Hotmail Wins Suit Against Bulk E-Mailers

Share this article:
Free e-mail firm Hotmail (www.hotmail.com) said this week that a federal court had awarded a default judgment and a permanent injunction against three unsolicited bulk commercial e-mail marketers in a suit that Hotmail filed in January.


According to Hotmail, LCGM of Madison Heights, MI, and Palmer & Associates and Financial Research Group, San Diego, were found to have forged Hotmail's "hotmail.com" domain name into the return addresses of unsolicited commercial e-mail messages wrongfully identifying Hotmail as the originating service. According to Hotmail, the court found that the companies' activities violated trademark infringement laws and the Computer Fraud and Abuse Act.


Hotmail, Sunnyvale, CA, said Judge James Ware ordered LCGM to pay Hotmail $275,000. Hotmail said the judge entered a default judgment against Palmer & Associates for $55,000 and a $7,500 default judgment against Financial Research Group.


Hotmail said Ware also prohibited the companies from using the Hotmail mark, the Hotmail.com domain and Hotmail's systems for any purpose.


Hotmail is a wholly owned subsidiary of Microsoft.
Share this article:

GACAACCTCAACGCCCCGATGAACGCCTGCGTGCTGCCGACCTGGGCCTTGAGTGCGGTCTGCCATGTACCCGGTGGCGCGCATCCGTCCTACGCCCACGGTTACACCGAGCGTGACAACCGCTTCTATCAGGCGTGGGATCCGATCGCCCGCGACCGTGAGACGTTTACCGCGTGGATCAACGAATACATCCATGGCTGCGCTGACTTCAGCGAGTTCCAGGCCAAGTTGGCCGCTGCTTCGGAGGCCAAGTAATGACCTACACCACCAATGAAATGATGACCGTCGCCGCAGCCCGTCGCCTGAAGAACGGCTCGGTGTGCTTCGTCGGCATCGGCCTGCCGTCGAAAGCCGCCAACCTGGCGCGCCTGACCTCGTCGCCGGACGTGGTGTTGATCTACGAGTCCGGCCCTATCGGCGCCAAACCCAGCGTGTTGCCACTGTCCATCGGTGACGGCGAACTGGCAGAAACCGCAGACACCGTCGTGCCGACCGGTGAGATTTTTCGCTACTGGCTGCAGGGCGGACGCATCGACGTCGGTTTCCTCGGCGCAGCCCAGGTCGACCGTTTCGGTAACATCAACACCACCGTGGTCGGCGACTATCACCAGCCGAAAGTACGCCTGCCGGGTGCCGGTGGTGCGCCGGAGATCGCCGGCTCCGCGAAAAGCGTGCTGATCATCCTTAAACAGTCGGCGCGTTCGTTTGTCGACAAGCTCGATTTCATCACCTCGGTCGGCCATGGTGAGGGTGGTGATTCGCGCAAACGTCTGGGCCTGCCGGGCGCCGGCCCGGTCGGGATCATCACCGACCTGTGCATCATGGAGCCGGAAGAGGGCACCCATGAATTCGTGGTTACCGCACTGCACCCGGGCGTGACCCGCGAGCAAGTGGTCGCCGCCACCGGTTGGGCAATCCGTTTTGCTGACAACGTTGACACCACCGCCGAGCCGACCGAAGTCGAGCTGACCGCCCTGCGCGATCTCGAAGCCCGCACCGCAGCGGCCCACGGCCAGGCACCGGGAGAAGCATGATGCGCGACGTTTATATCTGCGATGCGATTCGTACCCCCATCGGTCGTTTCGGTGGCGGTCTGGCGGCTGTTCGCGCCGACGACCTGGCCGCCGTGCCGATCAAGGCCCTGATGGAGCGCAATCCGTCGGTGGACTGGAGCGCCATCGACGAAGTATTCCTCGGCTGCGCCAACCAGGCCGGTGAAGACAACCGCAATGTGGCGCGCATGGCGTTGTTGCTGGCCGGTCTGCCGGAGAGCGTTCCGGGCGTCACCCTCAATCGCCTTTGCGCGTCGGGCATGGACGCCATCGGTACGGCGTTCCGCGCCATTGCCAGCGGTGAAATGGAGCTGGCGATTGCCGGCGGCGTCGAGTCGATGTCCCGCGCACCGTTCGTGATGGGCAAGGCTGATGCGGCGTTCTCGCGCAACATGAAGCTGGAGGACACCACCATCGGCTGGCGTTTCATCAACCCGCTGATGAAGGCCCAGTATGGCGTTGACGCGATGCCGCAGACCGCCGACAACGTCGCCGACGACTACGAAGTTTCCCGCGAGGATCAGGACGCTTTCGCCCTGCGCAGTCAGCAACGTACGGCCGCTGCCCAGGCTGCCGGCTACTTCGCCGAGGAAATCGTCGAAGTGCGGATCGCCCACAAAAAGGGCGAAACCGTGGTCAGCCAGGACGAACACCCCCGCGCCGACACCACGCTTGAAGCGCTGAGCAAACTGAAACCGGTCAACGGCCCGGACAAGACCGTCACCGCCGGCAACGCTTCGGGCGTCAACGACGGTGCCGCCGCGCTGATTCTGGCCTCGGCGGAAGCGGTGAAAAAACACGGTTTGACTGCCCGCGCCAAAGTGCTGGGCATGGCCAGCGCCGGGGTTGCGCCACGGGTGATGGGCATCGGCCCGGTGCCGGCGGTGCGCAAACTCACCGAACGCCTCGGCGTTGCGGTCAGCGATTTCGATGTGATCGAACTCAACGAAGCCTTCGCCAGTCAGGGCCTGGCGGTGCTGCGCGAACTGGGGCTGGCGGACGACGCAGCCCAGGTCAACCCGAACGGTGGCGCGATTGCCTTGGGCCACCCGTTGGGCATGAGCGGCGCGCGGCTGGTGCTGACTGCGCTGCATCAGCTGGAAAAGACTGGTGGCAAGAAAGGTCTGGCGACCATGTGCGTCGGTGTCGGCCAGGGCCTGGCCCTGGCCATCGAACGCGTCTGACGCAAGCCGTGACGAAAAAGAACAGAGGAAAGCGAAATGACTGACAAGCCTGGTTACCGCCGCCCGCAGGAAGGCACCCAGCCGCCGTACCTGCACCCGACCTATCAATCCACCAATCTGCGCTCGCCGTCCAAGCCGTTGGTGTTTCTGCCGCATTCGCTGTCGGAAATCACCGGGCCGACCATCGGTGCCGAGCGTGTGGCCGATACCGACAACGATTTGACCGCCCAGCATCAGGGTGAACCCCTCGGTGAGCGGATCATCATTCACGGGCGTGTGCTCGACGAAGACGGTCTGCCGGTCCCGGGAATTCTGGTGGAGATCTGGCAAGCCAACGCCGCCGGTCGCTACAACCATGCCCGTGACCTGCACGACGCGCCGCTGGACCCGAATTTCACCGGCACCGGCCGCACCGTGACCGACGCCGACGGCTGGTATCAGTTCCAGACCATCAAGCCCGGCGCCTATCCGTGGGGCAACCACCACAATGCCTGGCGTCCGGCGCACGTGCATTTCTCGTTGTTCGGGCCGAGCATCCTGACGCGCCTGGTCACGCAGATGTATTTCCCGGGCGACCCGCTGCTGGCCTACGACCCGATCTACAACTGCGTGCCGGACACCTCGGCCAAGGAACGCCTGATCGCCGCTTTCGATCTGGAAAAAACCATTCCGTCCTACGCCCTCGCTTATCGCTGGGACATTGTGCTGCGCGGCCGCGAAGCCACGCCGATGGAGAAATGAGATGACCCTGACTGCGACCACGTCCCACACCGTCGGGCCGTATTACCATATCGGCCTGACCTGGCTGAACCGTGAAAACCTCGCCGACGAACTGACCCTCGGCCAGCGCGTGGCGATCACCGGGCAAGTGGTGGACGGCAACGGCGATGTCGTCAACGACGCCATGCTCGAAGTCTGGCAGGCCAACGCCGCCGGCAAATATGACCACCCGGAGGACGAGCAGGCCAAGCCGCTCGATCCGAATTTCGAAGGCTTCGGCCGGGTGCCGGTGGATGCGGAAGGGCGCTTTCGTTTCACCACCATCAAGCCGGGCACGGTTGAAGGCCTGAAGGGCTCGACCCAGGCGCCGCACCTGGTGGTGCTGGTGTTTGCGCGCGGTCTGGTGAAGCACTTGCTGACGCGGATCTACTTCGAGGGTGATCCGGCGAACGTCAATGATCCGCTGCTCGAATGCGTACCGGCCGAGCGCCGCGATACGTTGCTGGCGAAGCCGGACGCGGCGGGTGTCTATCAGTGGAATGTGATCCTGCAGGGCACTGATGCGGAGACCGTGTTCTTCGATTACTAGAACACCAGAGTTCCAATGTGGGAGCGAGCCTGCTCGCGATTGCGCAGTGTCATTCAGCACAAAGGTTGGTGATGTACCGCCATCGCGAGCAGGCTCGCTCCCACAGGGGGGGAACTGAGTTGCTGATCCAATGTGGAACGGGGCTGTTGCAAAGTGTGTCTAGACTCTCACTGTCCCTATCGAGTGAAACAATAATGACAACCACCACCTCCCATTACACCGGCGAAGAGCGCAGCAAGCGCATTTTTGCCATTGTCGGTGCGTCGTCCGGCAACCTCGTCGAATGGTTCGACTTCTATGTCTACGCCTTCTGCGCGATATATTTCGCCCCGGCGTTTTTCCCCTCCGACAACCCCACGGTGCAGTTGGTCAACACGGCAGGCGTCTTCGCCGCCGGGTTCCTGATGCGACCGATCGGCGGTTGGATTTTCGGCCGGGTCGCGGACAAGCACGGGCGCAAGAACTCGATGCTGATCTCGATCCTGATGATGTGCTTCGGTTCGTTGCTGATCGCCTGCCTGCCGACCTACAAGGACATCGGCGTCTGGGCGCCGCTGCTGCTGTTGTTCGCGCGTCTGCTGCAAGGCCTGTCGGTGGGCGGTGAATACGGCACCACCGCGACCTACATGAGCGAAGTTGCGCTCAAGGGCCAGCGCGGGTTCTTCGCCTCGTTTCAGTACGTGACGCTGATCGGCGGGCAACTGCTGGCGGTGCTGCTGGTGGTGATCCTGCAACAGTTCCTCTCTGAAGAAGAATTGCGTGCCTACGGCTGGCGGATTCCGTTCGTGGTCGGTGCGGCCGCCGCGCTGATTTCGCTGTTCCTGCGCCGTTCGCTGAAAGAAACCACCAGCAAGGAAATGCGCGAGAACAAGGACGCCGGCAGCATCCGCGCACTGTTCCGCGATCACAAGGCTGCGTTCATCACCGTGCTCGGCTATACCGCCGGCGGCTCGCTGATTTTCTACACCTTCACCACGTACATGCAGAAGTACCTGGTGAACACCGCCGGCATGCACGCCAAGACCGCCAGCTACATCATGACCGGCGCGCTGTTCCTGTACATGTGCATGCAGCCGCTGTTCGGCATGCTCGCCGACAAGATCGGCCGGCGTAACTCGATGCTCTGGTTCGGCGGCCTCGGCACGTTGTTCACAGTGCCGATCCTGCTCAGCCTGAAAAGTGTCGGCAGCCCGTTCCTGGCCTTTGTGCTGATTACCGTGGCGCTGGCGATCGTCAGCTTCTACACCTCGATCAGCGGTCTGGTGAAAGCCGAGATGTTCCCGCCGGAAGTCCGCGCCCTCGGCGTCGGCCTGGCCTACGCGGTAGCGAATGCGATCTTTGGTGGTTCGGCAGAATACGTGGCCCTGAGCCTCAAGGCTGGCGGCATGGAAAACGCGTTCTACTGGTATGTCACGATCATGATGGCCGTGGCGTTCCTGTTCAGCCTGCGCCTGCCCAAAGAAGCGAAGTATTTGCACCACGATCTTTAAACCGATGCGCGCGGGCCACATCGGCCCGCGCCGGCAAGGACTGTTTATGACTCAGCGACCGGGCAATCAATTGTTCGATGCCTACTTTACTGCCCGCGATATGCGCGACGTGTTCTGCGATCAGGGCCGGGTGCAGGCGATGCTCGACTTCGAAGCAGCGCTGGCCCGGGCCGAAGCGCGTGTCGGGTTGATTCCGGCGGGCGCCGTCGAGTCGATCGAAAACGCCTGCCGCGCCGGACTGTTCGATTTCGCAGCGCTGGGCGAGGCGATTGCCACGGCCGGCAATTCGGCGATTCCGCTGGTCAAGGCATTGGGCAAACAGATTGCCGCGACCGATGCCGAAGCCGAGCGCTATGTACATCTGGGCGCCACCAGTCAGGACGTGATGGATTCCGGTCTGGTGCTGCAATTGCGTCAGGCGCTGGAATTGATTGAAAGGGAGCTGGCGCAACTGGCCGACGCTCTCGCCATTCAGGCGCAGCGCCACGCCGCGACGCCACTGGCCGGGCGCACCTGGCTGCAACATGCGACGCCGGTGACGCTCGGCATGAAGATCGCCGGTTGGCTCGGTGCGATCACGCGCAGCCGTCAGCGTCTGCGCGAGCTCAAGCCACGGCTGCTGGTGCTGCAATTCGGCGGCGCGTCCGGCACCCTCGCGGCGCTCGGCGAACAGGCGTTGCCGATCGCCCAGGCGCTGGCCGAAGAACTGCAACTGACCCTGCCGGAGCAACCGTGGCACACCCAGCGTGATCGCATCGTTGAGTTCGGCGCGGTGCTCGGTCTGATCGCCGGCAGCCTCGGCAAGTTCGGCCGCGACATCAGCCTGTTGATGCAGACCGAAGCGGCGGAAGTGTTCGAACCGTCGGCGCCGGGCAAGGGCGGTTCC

You must be a registered member of Direct Marketing News to post a comment.
close

Next Article in Digital Marketing

Follow us on Twitter @dmnews

Latest Jobs:

Featured Listings

More in Digital Marketing

IAB Tech Lab to Set Global Digital Marketing Standards

IAB Tech Lab to Set Global Digital Marketing ...

In looking to solve complex tech issues, the association opens up full membership to agencies and solutions providers.

Integration Meets Innovation in Planters' Digital Campaign

Integration Meets Innovation in Planters' Digital Campaign

The snacks brand found a healthy way to navigate today's world of digital marketing saturation.

USA Today Decides to Play Games for Real

USA Today Decides to Play Games for Real

It partners with game-maker Arkadium to add 60 new digital games to its site, offering advertisers more segmented breakdowns of players.